For three-year-olds, repetition rules. Perhaps for my daughter Gigi it rules more intensely than for other children; I couldn’t say. But for the past three months, no one has been allowed to listen to anything but Sigur Ros in our car. One track at a time, endless repeat, until she’s ready to move on to the next one. Comply, or face an epic tantrum.
Gigi asks a lot of questions. About the band, the songs, the arrangements. She’s startlingly aware of minutiae where I at her age – or older – would have had only a rudimentary sense of tempo, melody, vocal quality. She notices bass lines, notices the different sounds produced when Jón Birgisson strums his guitar or bows it. We talk about what a synthesizer is. We have a repetitive, passionate argument about the vocals – Gigi still periodically insists that Jónsi is a woman. I’ve taught her the term “falsetto.” Showed her Iceland on a map. Played Youtube videos for her (See? He’s a boy!).
She wants to know, “What is he saying?” I tell her I don’t speak Icelandic. Then it comes up that many of Jónsi’s songs aren’t even in Icelandic, but in Vonlenska, a language the singer invented. I thought this would complicate the conversation but Ginger was far readier to believe in a made-up language than she was to accept that a man could sound like Jónsi does.
Back in the 80s I fell ass-over-teakettle for the delirious glossolalia vocals of the Cocteau Twins. Elisabeth Fraser’s vocals were so elastic and ecstatic, and I was sure, though I couldn’t have explained it, that part of that ethereal sound was tied to the liberation from language, that there was something about divorcing sound from meaning that helped one arrive at a purer and more complete meaning, something more intimate, more personal, and at the same time more universal, than words could provide even to one for whom words were meat and drink. In Sigur Ros I immediately sensed the same thing: there was something these guys were able to say because they were not saying anything.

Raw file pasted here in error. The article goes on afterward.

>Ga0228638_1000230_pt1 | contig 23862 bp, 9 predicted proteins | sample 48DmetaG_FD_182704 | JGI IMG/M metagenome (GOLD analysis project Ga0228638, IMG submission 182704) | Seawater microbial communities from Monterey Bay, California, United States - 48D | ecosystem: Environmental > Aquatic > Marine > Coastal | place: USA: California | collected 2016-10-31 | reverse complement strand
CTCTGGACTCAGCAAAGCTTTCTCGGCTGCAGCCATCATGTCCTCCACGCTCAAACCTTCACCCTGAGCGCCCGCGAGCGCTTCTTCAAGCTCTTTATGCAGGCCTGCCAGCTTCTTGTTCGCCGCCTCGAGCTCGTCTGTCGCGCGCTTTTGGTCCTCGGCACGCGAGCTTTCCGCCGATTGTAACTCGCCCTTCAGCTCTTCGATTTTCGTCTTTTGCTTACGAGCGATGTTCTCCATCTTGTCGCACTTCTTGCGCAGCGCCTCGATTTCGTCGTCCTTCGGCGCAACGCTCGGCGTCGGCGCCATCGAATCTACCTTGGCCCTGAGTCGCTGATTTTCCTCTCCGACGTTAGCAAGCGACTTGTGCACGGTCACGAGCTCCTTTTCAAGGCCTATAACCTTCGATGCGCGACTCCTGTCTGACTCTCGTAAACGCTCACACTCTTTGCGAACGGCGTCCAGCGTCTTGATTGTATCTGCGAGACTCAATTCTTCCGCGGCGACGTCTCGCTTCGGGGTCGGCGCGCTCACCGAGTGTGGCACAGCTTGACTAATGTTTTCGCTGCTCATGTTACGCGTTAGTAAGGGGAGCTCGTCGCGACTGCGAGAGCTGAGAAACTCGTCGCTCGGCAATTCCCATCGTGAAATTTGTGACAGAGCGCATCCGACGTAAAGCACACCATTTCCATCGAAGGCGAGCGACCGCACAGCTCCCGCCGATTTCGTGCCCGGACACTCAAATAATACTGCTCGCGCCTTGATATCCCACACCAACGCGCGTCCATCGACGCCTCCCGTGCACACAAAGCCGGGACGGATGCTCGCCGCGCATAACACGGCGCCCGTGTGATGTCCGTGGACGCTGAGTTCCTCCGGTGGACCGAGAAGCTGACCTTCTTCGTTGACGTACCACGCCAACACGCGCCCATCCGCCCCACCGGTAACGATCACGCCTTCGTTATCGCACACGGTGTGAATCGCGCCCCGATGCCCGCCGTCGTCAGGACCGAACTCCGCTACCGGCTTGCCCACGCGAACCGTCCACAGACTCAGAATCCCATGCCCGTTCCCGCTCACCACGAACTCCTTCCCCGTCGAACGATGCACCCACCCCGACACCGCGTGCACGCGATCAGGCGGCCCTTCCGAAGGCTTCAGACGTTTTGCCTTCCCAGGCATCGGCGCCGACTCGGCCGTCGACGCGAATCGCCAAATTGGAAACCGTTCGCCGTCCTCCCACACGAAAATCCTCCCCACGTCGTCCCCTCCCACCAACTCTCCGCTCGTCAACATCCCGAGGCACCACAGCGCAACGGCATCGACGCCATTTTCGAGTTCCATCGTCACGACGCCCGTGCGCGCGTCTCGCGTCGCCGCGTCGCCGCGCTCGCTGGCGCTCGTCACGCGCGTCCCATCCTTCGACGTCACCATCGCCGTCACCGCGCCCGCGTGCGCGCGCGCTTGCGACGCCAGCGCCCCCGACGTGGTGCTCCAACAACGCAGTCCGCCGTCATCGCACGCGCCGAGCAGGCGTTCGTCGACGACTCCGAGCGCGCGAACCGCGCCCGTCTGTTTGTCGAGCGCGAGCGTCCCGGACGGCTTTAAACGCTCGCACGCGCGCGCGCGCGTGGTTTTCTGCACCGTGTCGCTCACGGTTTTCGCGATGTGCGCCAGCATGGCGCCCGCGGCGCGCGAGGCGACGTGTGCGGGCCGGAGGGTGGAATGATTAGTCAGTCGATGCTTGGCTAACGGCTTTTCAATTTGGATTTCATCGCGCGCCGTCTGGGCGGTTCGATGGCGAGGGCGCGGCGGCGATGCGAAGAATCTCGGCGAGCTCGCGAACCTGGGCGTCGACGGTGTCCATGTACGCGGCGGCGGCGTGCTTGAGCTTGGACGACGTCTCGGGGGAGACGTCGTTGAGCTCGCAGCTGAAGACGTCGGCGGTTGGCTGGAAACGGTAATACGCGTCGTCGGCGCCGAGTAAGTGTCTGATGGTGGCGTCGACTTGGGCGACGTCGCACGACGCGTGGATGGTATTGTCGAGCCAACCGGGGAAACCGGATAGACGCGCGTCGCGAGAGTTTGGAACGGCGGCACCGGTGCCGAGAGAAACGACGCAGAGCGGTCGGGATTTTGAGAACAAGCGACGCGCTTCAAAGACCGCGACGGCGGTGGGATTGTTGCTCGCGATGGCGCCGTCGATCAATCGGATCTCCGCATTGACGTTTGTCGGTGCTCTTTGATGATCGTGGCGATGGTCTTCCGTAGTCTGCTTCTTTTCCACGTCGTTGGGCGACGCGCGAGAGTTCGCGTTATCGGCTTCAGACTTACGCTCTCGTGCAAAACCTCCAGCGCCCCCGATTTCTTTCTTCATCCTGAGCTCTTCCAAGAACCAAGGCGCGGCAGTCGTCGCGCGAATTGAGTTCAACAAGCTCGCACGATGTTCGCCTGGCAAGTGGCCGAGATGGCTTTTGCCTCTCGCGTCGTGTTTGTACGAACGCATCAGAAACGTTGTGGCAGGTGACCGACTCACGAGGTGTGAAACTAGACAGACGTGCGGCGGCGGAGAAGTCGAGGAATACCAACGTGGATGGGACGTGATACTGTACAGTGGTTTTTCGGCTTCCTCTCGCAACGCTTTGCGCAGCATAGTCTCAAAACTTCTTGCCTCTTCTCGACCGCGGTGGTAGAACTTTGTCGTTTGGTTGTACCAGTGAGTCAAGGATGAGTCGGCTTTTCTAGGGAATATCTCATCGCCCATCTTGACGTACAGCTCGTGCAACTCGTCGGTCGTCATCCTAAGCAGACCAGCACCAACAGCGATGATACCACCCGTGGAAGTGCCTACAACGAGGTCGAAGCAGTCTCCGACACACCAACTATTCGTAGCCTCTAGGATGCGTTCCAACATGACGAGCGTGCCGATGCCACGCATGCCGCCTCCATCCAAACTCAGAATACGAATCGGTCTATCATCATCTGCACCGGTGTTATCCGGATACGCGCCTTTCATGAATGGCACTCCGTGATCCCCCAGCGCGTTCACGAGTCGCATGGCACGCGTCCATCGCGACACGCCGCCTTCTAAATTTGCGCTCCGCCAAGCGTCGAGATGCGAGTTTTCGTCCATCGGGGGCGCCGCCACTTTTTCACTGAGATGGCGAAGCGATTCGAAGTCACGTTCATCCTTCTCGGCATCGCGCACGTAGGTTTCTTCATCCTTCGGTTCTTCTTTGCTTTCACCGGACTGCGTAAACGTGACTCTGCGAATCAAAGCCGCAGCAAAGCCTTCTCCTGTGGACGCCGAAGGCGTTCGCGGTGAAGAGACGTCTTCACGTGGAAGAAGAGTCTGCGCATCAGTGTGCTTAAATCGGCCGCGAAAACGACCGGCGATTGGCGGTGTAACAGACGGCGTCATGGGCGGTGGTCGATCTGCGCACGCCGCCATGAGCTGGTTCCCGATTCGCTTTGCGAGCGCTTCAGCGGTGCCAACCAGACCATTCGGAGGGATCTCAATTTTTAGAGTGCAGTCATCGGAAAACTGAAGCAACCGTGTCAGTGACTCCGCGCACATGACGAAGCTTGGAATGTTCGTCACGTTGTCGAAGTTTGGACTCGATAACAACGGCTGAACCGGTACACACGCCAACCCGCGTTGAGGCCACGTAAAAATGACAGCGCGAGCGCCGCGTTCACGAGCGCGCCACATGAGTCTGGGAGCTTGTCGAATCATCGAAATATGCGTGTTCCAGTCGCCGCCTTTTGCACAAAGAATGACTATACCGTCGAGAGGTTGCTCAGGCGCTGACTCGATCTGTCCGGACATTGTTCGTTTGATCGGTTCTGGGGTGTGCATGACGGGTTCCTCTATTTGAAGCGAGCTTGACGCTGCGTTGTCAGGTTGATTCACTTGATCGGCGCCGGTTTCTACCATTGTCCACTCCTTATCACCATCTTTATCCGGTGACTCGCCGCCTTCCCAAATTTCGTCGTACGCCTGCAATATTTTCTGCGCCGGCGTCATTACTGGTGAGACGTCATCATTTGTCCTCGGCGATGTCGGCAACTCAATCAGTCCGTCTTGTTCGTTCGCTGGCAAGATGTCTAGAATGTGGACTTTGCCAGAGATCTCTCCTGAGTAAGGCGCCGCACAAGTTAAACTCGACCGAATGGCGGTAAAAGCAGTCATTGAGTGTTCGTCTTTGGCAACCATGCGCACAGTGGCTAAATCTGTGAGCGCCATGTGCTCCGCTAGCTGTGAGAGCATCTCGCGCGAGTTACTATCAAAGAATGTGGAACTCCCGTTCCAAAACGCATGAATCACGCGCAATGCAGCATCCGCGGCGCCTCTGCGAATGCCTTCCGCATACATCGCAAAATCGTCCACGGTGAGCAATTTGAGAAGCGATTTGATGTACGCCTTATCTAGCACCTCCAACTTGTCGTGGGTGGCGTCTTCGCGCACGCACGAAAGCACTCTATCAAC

Vonlenska, or “Hopelandic,” Birgisson’s faux-language, is (according to Wikipedia’s entry on the band) “a non-literal language, without fixed syntax, and differs from constructed languages that can be used for communication. It focuses entirely on the sounds of language; lacking grammar, meaning, and even distinct words. Instead, it consists of emotive non-lexical vocables and phonemes; in effect, Vonlenska uses the melodic and rhythmic elements of singing without the conceptual content of language. In this way, it is similar to the use of scat singing in vocal jazz.”
As a poet who happens to moonlight as a jazz singer, this fascinates me on multiple fronts. I love words. Collect them obsessively. Have no idea who I’d be without them. And while I very much dig the tradition of nonsense vocalizing in jazz – from Louis Armstrong and Ella Fitzgerald’s mimicries of horn obbligati to Slim Gaillard’s Vout-a-roonie to the scale-hopping pyrotechnics of Sarah Vaughn or Aretha Franklin – it takes a massive effort for me, personally, to relinquish the security of words, whether on the stage or the page. Scat singing requires a real leap of faith, a willful unmooring from the inherent authority of words and meaning. Words signify things; that is their job. To signify without relying on them can be liberating – but also scary. How someone like Jónsi, or Gaillard, or Fraser, gives him or herself the authority to invent a personal lexicon is beyond me and probably always will be. I wouldn’t have the guts. But when it works – it’s kind of thrilling.
And yet, in our most intense moments -- do we not all abandon words? There is something inherently faulty, inherently inadequate, about words when it comes to expressing our deepest moments of joy, or grief, of shock, of anger. Words cannot do justice to our most passionate feelings. They fail us every time. Perhaps the willful abandon of words does get us closer, sometimes, to the essence of something.
Poetry, if it can be said to be any one thing, might justifiably be thought of as a thought, an idea, a feeling, captured meaningfully in a matrix of words. It seems inextricable from language, from words – though goodness knows many of us have tried to pry our art from the vicegrip of the language it is built from, whether in the playful manner of Lewis Carroll or the battering-ram style favored by some postmodernists. Maybe we occasionally succeed.
Where do meaning and non-meaning meet? Where is the written (spoken, sung) word a scalpel and where is it a sledgehammer? Do we get closer to truth and meaning and the loftiest heights of our art by increasingly precise and skillful disciplining of words or by finding a way to let go of them? Is the presumption of meaning or the presumption that we can free ourselves from meaning the greater artifice?
Ponder this while listening to Sigur Ros's “The Nothing Song.” And get back to me.